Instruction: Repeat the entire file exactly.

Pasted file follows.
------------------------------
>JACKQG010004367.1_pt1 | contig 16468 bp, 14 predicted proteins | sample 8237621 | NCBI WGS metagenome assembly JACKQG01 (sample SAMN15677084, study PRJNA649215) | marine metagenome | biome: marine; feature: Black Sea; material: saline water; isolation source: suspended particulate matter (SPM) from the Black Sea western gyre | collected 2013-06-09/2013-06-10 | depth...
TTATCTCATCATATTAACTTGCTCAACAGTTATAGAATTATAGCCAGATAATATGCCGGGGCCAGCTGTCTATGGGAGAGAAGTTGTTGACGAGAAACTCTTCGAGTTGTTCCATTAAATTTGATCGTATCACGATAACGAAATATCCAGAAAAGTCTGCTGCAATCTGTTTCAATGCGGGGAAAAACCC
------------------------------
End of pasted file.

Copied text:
>JACKQG010004367.1_pt1 | contig 16468 bp, 14 predicted proteins | sample 8237621 | NCBI WGS metagenome assembly JACKQG01 (sample SAMN15677084, study PRJNA649215) | marine metagenome | biome: marine; feature: Black Sea; material: saline water; isolation source: suspended particulate matter (SPM) from the Black Sea western gyre | collected 2013-06-09/2013-06-10 | depth...
TTATCTCATCATATTAACTTGCTCAACAGTTATAGAATTATAGCCAGATAATATGCCGGGGCCAGCTGTCTATGGGAGAGAAGTTGTTGACGAGAAACTCTTCGAGTTGTTCCATTAAATTTGATCGTATCACGATAACGAAATATCCAGAAAAGTCTGCTGCAATCTGTTTCAATGCGGGGAAAAACCC